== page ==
August 21, 2006
Wish You Were Here? Mediterranean Jellyfish Pose Problem
By Robin Pomeroy
FREGENE, Italy -- Just when you thought it was safe to go back into the water ...
In the 1975 blockbuster film "Jaws" it was a great white shark which kept holidaymakers off the beach. It is a less lethal but perhaps equally worrying menace that has closed stretches of the Mediterranean to swimmers this summer: jellyfish and seaweed.
Thousands of holidaymakers in parts of Italy and Spain have been told not to enter the water due to the threat of stings and poisoning from unusually large outbreaks of algae and jellyfish, which ecologists say are yet another symptom of global warming.
The seaweed, a toxic algae called ostreopsis ovata, has forced the closure of usually bustling beaches in Italy and caused considerable discomfort for those who entered the water.
Rosario Vizzini rushed his seven-year-old grandson Samuele to hospital when bright red welts appeared on his arms and legs after a day on the beach in northern Sicily. "The first thing they asked me was if he had been swimming, and in fact he had."
The algae can cause skin irritations and respiratory problems and an outbreak caused a large stretch of beach near Rome to be closed for several days.
Just like in "Jaws," local officials have been reluctant to accept the closure of beaches. In Fregene, a beach close to Rome, the mayor ignored the swimming ban and a possible 75-euro ($96) fine by taking to the water in an "I love Fregene" T-shirt, as a way to convince tourists his town was safe.
After the algae cleared, the coast was infested with jellyfish -- a problem that has also plagued some of the most popular beaches in Spain this August.
Many scientists see the jellyfish and algae outbreaks as signs the Mediterranean is under stress, and even that it is becoming "tropicalized" -- its ecology changing due to warmer temperatures and invasive species from hotter climes.
"We already knew that the Mediterranean has started to be invaded with tropical species and its biodiversity has changed," said biologist Isabella Barone, from the University of Palermo.
"Most are not dangerous but this seaweed is as it releases toxins."
Not a native species of the Mediterranean, the algae originates in the South Pacific, experts say, but it has been in the sea between Africa and Europe for decades, probably flushed out of the tanks of freight ships.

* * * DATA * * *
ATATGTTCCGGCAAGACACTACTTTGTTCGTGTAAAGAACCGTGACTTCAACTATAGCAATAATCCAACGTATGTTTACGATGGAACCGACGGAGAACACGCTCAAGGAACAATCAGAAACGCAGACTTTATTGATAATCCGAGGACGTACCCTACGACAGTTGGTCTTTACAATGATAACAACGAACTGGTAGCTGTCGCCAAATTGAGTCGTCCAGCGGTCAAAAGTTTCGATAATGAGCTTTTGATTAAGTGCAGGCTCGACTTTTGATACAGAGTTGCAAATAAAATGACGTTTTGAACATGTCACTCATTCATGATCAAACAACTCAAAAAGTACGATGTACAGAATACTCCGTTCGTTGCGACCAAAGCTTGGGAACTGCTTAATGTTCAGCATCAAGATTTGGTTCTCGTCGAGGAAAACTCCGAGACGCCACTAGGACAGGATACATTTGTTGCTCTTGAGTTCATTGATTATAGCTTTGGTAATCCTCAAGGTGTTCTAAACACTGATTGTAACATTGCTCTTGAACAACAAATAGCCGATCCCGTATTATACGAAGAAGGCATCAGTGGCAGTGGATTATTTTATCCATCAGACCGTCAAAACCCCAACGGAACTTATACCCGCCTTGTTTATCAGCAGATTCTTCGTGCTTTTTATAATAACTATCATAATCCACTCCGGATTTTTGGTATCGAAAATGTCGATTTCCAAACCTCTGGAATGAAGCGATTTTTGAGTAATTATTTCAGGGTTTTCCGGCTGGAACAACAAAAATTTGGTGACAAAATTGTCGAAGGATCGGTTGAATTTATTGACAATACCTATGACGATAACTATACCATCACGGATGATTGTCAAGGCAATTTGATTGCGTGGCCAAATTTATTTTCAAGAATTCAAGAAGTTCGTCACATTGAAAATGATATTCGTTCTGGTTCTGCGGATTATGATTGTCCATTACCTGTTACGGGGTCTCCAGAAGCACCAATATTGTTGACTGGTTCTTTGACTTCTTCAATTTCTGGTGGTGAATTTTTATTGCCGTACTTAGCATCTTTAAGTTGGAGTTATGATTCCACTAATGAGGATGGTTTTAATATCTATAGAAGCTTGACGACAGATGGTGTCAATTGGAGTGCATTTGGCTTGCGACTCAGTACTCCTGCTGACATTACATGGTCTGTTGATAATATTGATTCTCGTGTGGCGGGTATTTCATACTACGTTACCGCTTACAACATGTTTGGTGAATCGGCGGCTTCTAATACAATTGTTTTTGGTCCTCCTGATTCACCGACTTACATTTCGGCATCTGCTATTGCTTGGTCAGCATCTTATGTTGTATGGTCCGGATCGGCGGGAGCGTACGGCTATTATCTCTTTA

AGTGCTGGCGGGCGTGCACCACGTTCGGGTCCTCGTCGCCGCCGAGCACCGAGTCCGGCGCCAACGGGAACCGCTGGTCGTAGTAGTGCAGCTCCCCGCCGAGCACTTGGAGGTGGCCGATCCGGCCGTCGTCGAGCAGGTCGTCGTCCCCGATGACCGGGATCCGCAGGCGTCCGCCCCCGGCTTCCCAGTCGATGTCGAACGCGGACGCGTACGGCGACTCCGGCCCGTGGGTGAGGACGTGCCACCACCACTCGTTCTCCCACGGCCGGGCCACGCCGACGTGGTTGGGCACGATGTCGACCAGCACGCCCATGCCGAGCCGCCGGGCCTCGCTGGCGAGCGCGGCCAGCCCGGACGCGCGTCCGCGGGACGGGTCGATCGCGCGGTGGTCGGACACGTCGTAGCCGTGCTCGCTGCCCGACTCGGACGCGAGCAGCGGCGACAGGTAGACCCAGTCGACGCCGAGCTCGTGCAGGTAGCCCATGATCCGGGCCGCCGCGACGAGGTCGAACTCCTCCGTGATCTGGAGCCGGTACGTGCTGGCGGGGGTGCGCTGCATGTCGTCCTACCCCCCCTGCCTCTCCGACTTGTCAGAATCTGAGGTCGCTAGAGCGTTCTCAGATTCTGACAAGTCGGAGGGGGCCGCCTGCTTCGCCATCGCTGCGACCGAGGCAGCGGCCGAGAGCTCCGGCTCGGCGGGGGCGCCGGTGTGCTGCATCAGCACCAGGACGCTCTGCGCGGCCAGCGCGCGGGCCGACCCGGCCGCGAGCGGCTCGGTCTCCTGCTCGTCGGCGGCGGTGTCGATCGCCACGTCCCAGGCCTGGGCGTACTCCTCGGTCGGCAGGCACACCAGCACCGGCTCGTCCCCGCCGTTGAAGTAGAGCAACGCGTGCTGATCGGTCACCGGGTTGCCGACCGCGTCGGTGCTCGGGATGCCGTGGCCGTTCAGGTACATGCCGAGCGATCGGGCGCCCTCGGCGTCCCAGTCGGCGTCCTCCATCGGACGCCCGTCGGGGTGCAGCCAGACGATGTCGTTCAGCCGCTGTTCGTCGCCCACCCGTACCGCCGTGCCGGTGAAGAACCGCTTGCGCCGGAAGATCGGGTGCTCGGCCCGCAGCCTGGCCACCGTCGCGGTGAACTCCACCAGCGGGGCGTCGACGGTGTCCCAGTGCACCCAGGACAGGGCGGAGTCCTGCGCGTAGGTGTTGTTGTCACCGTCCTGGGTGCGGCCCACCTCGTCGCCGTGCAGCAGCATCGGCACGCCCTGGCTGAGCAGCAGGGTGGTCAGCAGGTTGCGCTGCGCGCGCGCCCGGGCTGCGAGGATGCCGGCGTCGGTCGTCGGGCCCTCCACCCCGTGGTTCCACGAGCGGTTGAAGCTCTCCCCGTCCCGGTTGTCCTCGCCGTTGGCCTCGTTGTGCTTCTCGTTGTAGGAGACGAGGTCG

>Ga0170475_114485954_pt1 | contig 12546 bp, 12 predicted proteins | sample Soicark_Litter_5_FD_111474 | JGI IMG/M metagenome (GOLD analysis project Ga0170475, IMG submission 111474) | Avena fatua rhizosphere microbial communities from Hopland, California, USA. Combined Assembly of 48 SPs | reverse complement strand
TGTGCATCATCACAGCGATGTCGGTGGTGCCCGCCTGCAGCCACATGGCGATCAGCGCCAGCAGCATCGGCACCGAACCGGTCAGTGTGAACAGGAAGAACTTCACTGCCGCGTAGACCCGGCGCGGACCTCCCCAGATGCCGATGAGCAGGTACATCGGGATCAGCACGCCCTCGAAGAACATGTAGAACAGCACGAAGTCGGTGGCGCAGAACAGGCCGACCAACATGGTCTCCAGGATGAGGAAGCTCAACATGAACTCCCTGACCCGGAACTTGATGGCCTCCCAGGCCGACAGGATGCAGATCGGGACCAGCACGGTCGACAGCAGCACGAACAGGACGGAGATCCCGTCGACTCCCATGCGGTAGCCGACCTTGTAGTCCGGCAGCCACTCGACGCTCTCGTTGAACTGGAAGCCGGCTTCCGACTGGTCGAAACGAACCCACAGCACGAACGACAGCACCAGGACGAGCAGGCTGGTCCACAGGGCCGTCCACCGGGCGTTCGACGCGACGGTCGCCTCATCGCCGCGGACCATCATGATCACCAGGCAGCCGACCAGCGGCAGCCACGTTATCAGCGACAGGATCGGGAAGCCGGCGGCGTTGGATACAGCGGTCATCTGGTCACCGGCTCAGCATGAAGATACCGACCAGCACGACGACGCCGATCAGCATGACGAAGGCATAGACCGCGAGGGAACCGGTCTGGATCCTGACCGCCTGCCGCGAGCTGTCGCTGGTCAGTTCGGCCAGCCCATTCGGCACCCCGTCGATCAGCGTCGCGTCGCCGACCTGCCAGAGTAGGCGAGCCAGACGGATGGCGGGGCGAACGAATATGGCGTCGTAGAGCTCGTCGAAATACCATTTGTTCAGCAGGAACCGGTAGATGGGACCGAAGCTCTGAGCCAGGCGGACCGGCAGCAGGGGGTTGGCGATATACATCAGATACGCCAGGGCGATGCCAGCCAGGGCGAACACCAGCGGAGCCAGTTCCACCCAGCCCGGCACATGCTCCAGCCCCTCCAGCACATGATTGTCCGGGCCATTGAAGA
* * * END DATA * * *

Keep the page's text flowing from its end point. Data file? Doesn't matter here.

Raul Garcia, a fisheries expert at environmental group WWF, said the algal bloom -- a concentration of the algae on the surface -- has only become a problem in the last few years, possibly due to hotter summers.
Surface temperatures in the Mediterranean hit 29 degrees Celsius (84F) during August, according to the British Meteorological Office, compared to a long-term average of 24 to 27 Celsius (75 to 80F).
While the heat promotes jellyfish breeding and may change the blooming process of the algae, other factors have contributed.
Algal blooms are boosted by nitrate- and phosphate-rich pollution from farming and human waste, while jellyfish are enjoying a reduction in the number of their natural predators like loggerhead turtles and the bluefin tuna which have been devastated by over-fishing, Garcia said.
Reduced river flows during hotter summers might also lead to increased numbers of jellyfish near the shore as they are no longer kept out at sea by freshwater currents.
Research by the Mediterranean Science Commission found there are 500 species of fish, crustaceans and molluscs living in the Mediterranean which are not native.
It is not new for tropical species to enter the Mediterranean through the Suez Canal, the Straits of Gibraltar or via freight ships, but warmer water and weaker indigenous species mean they now colonise the sea, rather than dying off, Garcia said.
"When these organisms arrived in the Mediterranean they didn't find a healthy ecosystem," said Garcia. "They found they didn't have enemies or competition."
Changes to the ecology will increase over the coming decades if temperatures continue to increase as predicted by climate scientists who say global warming could increase the average global temperature by 1.4 to 5.8 degrees Celsius by 2100.
A report by British and Dutch climate researchers released last month estimated that by 2080 Mediterranean beaches will be too hot for tourists to bear and by then they will be holidaying in places like Ireland and Scandinavia.
Until then, holidaymakers who continue to brave the Mediterranean might want to bear in mind a little known fact about the sea: it is home to several species of shark, including the great white, the star of "Jaws."